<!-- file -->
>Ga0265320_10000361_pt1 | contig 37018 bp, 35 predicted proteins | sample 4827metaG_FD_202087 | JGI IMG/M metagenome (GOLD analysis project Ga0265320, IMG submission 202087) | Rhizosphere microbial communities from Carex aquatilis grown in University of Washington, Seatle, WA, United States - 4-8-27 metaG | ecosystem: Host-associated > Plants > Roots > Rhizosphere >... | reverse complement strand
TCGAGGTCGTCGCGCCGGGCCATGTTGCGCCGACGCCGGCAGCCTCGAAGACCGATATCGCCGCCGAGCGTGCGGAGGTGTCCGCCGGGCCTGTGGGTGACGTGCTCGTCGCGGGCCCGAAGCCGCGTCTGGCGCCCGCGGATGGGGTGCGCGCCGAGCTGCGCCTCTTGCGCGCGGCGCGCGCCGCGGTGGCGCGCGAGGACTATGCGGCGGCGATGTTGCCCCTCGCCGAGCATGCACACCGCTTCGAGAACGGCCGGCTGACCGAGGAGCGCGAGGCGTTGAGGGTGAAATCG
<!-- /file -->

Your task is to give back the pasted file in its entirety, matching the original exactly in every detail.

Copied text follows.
>Ga0265320_10000361_pt1 | contig 37018 bp, 35 predicted proteins | sample 4827metaG_FD_202087 | JGI IMG/M metagenome (GOLD analysis project Ga0265320, IMG submission 202087) | Rhizosphere microbial communities from Carex aquatilis grown in University of Washington, Seatle, WA, United States - 4-8-27 metaG | ecosystem: Host-associated > Plants > Roots > Rhizosphere >... | reverse complement strand
TCGAGGTCGTCGCGCCGGGCCATGTTGCGCCGACGCCGGCAGCCTCGAAGACCGATATCGCCGCCGAGCGTGCGGAGGTGTCCGCCGGGCCTGTGGGTGACGTGCTCGTCGCGGGCCCGAAGCCGCGTCTGGCGCCCGCGGATGGGGTGCGCGCCGAGCTGCGCCTCTTGCGCGCGGCGCGCGCCGCGGTGGCGCGCGAGGACTATGCGGCGGCGATGTTGCCCCTCGCCGAGCATGCACACCGCTTCGAGAACGGCCGGCTGACCGAGGAGCGCGAGGCGTTGAGGGTGAAATCG